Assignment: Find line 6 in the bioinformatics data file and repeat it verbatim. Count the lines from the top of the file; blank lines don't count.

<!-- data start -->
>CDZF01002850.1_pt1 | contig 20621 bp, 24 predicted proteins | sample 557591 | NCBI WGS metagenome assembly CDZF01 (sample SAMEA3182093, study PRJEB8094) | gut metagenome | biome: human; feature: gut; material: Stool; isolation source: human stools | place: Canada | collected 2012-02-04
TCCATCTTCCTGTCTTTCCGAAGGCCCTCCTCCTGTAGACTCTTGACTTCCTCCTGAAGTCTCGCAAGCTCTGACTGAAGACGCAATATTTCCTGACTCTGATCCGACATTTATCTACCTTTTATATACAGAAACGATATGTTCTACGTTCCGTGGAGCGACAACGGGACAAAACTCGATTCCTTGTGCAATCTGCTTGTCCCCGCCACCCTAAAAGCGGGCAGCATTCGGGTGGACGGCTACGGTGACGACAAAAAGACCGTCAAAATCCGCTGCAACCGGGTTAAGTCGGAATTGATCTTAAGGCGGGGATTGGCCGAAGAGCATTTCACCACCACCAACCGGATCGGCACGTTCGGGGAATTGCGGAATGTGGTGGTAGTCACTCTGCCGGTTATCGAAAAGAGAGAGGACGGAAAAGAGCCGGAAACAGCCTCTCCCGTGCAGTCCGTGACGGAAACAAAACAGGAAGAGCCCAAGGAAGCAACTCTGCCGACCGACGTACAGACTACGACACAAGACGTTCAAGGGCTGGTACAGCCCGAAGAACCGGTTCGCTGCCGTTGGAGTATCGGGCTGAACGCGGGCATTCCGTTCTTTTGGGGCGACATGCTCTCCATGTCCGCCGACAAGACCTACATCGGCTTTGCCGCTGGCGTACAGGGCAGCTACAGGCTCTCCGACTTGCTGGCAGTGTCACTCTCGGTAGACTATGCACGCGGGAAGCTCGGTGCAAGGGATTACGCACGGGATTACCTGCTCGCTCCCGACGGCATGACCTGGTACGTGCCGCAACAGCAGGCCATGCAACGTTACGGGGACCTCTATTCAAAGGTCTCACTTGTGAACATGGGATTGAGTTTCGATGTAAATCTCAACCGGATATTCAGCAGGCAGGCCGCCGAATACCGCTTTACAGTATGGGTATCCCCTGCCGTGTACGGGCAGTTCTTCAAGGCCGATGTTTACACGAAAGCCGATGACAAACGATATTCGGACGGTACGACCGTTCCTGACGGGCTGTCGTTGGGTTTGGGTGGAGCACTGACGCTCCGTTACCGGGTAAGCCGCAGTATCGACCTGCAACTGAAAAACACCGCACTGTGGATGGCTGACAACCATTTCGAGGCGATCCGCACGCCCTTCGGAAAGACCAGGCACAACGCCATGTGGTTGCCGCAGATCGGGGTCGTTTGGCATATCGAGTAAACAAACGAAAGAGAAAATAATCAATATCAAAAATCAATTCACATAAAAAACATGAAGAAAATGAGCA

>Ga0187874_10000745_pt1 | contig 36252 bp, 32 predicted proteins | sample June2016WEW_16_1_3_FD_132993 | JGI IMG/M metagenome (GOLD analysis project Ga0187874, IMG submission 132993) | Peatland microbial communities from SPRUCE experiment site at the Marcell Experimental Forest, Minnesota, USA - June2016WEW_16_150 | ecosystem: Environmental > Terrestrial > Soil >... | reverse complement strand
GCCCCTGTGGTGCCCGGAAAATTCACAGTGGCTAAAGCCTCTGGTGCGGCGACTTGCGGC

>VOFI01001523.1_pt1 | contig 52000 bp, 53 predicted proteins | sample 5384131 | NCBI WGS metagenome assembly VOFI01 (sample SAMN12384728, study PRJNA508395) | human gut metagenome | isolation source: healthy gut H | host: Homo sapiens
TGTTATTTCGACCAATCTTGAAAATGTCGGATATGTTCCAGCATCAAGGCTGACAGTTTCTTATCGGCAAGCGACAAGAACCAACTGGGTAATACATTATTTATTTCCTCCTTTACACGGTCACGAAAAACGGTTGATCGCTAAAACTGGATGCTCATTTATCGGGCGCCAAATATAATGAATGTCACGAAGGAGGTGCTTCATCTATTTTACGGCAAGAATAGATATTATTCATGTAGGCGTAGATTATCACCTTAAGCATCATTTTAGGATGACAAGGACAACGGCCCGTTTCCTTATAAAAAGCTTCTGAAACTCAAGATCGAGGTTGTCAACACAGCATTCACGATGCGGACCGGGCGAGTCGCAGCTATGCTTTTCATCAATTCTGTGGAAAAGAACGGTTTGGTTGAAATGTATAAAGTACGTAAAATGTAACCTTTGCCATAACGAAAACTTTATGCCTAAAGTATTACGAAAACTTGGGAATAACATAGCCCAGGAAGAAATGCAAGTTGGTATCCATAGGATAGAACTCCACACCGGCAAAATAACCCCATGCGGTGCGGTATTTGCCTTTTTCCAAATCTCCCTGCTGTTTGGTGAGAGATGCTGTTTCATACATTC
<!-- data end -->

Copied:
TGTTATTTCGACCAATCTTGAAAATGTCGGATATGTTCCAGCATCAAGGCTGACAGTTTCTTATCGGCAAGCGACAAGAACCAACTGGGTAATACATTATTTATTTCCTCCTTTACACGGTCACGAAAAACGGTTGATCGCTAAAACTGGATGCTCATTTATCGGGCGCCAAATATAATGAATGTCACGAAGGAGGTGCTTCATCTATTTTACGGCAAGAATAGATATTATTCATGTAGGCGTAGATTATCACCTTAAGCATCATTTTAGGATGACAAGGACAACGGCCCGTTTCCTTATAAAAAGCTTCTGAAACTCAAGATCGAGGTTGTCAACACAGCATTCACGATGCGGACCGGGCGAGTCGCAGCTATGCTTTTCATCAATTCTGTGGAAAAGAACGGTTTGGTTGAAATGTATAAAGTACGTAAAATGTAACCTTTGCCATAACGAAAACTTTATGCCTAAAGTATTACGAAAACTTGGGAATAACATAGCCCAGGAAGAAATGCAAGTTGGTATCCATAGGATAGAACTCCACACCGGCAAAATAACCCCATGCGGTGCGGTATTTGCCTTTTTCCAAATCTCCCTGCTGTTTGGTGAGAGATGCTGTTTCATACATTC